This crossed Malcolm’s mind as he jousted on politics.ie over the fall of Rome.
He began to wonder whether the most profound historical re-appraisal of his life-time was not the vexed question of the “Dark Ages”.
See! We don’t really use the term anymore. It’s not PC in academic circles.
A broken mirror to the past
As Malcolm recalls, in his time at school, the lights went out in the early fifth century and (a few generalisations about “barbarian” invasions later, and a brief interval for Charlemagne) the lights switched on again, about the start of the first millennium.
¶ the fiction of Gregory the Great’s Non Angli, see angeli!
¶ the further fiction of Alfred’s Great Saxon Bake-off
¶ the more authentic forensic drama of the Synod of Whitby (that one, less because it settled Easter, but because it was a poke in the eye for the dreaded Irish, and a walk-on part for the occasional woman, as left) …
All of which is thoroughly Anglocentric, as indeed is the name given the “Dark Ages” themselves. Apparently the German scholars have always preferred die Völkerwanderungen — the time of the wandering peoples. Since many of those peripatetics were germanic in origin, that arguably is equally Germanocentric.
Catch ‘em young. treat ‘em rough
A first day at secondary school inevitably starts with getting a timetable.
Somewhere in those disorienting hours, and new subjects’ names (which, for Malcolm, also involved Fakenham Grammar’s holly-bush) one heard: Geography is about maps; history is about chaps. The “chaps” who defined early modern history were late classical or Christian authors. The “barbarians” (another loaded term) didn’t leave their written record; and so were always seen through the writings of the good guys.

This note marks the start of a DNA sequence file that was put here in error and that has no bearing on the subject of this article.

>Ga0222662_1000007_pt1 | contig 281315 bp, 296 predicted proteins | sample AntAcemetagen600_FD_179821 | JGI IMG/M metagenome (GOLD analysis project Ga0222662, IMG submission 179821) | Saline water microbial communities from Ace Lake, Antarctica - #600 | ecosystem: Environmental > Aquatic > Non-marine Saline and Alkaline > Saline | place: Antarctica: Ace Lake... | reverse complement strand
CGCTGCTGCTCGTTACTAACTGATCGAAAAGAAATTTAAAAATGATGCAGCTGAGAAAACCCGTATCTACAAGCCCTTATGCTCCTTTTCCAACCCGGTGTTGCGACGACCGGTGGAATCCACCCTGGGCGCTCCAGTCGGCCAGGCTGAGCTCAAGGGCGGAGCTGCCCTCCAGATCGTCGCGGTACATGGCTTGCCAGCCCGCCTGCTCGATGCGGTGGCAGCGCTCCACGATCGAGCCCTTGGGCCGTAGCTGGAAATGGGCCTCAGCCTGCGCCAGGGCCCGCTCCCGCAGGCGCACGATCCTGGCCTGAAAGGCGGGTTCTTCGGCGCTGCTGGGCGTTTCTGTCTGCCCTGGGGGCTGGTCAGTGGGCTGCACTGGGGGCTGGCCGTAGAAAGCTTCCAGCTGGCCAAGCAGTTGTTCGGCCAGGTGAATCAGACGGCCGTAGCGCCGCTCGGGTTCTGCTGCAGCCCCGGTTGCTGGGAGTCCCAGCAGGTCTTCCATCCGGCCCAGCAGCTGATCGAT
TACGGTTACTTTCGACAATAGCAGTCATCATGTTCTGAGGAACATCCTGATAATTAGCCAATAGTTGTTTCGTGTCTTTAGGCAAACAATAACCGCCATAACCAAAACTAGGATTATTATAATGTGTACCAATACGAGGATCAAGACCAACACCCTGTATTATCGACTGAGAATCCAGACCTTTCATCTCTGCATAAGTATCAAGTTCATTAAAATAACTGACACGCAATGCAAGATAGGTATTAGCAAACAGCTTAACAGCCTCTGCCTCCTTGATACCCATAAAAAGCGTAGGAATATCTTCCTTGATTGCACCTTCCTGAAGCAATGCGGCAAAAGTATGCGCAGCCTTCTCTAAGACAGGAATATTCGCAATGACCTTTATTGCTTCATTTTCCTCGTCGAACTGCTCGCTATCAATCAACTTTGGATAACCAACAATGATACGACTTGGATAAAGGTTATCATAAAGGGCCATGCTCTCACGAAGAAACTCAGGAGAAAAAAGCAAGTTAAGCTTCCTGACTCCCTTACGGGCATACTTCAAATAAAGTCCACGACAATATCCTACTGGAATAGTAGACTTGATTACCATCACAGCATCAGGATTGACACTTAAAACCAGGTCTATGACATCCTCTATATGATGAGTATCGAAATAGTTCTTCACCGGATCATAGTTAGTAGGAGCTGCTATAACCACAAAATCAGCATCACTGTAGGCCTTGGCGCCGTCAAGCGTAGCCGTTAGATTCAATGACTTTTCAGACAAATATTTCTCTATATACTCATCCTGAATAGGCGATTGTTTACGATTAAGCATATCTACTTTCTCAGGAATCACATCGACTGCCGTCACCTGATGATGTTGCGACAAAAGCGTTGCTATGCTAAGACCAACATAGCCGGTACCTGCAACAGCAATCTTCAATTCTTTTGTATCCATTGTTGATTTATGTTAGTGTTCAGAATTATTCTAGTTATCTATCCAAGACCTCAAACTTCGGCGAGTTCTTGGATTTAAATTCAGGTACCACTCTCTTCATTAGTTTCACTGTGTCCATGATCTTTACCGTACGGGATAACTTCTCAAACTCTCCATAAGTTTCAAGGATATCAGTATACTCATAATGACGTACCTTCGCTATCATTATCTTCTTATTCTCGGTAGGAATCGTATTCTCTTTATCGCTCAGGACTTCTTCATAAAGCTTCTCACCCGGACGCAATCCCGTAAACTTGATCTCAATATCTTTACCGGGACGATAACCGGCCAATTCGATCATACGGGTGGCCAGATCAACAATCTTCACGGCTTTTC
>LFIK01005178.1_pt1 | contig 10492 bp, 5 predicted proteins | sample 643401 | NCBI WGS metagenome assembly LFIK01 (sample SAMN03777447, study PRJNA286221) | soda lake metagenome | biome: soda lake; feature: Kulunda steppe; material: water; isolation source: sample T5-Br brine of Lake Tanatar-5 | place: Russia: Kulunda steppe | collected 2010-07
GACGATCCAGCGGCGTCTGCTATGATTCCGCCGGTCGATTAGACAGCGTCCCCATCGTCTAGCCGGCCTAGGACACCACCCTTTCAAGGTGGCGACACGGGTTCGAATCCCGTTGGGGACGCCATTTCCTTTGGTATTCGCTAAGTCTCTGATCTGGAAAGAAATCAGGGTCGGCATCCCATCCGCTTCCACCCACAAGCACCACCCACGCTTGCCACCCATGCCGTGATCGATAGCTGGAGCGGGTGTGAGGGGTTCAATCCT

Some of the gaps between geographical maps and historical chaps amount to archaeology. That is where much of the reconsideration of the “Dark Ages” has stemmed from.
But were there other factors?
As part of that politics.ie exchange, Malcolm found himself musing on whether one element in the fall of Rome was technological — and social changes that implied. On the whole, history teachers aren’t too good on things technological.
One example came to mind.
Thanks to quadruple-dealing, the Venetians conveyed the Fourth Crusade to Constantinople, committed widespread mayhem, rape and pillage, and brought this bit of porphyry home as a souvenir. They were so proud, they cemented it to the Treasury of St Mark’s. A missing bit is still in Istanbul. It’s not exactly a thing of beauty and a joy for ever. It represents the four Tetrarchs.
Diocletian in AD286 appointed three others to share, under his sway, the management and defence of the Empire: